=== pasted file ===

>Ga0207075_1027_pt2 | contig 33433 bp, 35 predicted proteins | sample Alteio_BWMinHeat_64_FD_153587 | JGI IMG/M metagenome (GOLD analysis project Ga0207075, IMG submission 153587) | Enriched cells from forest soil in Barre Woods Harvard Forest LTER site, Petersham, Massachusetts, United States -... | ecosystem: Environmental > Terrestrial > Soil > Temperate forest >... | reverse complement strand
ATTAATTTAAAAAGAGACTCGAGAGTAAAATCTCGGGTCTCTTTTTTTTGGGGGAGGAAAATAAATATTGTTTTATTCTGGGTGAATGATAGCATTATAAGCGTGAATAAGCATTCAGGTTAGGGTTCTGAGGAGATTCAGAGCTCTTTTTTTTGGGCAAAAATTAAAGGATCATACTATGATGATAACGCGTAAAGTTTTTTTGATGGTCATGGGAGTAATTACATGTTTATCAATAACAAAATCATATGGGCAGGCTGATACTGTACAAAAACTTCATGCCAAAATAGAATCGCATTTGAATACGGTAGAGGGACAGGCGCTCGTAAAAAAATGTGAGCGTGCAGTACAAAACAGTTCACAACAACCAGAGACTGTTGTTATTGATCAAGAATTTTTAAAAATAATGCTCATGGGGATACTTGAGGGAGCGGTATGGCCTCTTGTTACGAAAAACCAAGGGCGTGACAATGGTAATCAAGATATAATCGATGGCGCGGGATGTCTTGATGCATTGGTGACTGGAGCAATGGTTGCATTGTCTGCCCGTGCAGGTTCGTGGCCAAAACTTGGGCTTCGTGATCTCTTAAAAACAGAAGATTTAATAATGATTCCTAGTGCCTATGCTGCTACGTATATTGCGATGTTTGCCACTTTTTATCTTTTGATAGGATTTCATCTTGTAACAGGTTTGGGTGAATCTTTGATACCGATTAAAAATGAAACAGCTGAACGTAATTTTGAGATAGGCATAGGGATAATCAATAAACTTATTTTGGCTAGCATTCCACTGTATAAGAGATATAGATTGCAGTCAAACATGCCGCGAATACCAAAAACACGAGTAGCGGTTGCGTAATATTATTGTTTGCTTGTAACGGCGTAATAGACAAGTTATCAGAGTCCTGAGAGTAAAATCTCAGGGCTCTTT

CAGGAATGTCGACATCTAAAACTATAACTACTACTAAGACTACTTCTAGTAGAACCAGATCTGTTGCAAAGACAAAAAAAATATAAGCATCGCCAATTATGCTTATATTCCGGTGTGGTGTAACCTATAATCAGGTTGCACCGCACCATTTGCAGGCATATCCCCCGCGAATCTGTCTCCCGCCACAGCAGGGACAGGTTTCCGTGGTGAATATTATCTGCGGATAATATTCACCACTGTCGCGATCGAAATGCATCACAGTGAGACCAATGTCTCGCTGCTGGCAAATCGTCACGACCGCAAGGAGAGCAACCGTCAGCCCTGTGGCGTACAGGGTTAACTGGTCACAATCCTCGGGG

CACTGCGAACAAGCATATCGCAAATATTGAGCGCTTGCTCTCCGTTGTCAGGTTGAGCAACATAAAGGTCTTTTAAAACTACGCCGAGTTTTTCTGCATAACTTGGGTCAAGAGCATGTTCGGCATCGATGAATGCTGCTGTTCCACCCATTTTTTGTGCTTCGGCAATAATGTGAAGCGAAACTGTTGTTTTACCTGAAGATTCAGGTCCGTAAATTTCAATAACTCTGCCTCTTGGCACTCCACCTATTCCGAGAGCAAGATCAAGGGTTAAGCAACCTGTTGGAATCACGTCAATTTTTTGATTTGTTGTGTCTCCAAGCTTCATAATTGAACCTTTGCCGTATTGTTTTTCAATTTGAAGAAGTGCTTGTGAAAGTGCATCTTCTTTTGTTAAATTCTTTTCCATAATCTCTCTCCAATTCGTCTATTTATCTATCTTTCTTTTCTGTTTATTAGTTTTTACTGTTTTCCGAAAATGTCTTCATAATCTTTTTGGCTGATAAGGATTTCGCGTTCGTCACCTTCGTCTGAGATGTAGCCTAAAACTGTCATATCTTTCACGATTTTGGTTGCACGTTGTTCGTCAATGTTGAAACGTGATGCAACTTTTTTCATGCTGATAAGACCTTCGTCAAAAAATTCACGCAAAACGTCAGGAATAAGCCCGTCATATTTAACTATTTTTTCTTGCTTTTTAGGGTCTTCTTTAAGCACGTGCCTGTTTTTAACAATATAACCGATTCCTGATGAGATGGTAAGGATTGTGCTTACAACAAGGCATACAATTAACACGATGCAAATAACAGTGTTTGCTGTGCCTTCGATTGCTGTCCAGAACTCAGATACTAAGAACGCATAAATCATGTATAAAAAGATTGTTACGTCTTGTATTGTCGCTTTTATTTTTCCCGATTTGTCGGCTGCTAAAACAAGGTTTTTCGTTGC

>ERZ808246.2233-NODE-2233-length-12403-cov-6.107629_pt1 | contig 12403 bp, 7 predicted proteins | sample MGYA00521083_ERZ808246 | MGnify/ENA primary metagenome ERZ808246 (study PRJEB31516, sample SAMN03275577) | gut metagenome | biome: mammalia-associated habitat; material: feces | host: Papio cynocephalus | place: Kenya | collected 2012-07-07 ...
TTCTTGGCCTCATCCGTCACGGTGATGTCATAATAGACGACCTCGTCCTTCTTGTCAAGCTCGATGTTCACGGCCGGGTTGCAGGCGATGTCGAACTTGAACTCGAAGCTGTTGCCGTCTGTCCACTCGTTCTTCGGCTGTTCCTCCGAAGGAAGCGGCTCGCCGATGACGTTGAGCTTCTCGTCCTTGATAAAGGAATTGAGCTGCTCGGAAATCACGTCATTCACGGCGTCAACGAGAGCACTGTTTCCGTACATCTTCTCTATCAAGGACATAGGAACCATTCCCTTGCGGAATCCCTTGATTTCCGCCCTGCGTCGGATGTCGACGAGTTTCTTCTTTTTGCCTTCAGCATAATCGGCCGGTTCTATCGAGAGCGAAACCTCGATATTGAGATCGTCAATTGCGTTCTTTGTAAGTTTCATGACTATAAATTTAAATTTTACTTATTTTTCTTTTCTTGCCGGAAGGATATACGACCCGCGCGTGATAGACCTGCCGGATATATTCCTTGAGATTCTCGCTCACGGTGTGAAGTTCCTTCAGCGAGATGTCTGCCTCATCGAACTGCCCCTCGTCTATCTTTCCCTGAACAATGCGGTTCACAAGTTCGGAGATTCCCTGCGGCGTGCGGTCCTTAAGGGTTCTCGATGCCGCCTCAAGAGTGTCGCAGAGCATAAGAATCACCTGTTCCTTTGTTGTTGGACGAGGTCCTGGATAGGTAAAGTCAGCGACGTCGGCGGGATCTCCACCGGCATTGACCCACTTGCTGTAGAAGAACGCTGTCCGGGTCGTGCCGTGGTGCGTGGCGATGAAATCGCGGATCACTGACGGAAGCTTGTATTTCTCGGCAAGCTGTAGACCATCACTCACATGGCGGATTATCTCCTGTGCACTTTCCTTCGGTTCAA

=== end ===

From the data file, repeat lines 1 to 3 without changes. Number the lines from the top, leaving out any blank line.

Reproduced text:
>Ga0207075_1027_pt2 | contig 33433 bp, 35 predicted proteins | sample Alteio_BWMinHeat_64_FD_153587 | JGI IMG/M metagenome (GOLD analysis project Ga0207075, IMG submission 153587) | Enriched cells from forest soil in Barre Woods Harvard Forest LTER site, Petersham, Massachusetts, United States -... | ecosystem: Environmental > Terrestrial > Soil > Temperate forest >... | reverse complement strand
ATTAATTTAAAAAGAGACTCGAGAGTAAAATCTCGGGTCTCTTTTTTTTGGGGGAGGAAAATAAATATTGTTTTATTCTGGGTGAATGATAGCATTATAAGCGTGAATAAGCATTCAGGTTAGGGTTCTGAGGAGATTCAGAGCTCTTTTTTTTGGGCAAAAATTAAAGGATCATACTATGATGATAACGCGTAAAGTTTTTTTGATGGTCATGGGAGTAATTACATGTTTATCAATAACAAAATCATATGGGCAGGCTGATACTGTACAAAAACTTCATGCCAAAATAGAATCGCATTTGAATACGGTAGAGGGACAGGCGCTCGTAAAAAAATGTGAGCGTGCAGTACAAAACAGTTCACAACAACCAGAGACTGTTGTTATTGATCAAGAATTTTTAAAAATAATGCTCATGGGGATACTTGAGGGAGCGGTATGGCCTCTTGTTACGAAAAACCAAGGGCGTGACAATGGTAATCAAGATATAATCGATGGCGCGGGATGTCTTGATGCATTGGTGACTGGAGCAATGGTTGCATTGTCTGCCCGTGCAGGTTCGTGGCCAAAACTTGGGCTTCGTGATCTCTTAAAAACAGAAGATTTAATAATGATTCCTAGTGCCTATGCTGCTACGTATATTGCGATGTTTGCCACTTTTTATCTTTTGATAGGATTTCATCTTGTAACAGGTTTGGGTGAATCTTTGATACCGATTAAAAATGAAACAGCTGAACGTAATTTTGAGATAGGCATAGGGATAATCAATAAACTTATTTTGGCTAGCATTCCACTGTATAAGAGATATAGATTGCAGTCAAACATGCCGCGAATACCAAAAACACGAGTAGCGGTTGCGTAATATTATTGTTTGCTTGTAACGGCGTAATAGACAAGTTATCAGAGTCCTGAGAGTAAAATCTCAGGGCTCTTT

CAGGAATGTCGACATCTAAAACTATAACTACTACTAAGACTACTTCTAGTAGAACCAGATCTGTTGCAAAGACAAAAAAAATATAAGCATCGCCAATTATGCTTATATTCCGGTGTGGTGTAACCTATAATCAGGTTGCACCGCACCATTTGCAGGCATATCCCCCGCGAATCTGTCTCCCGCCACAGCAGGGACAGGTTTCCGTGGTGAATATTATCTGCGGATAATATTCACCACTGTCGCGATCGAAATGCATCACAGTGAGACCAATGTCTCGCTGCTGGCAAATCGTCACGACCGCAAGGAGAGCAACCGTCAGCCCTGTGGCGTACAGGGTTAACTGGTCACAATCCTCGGGG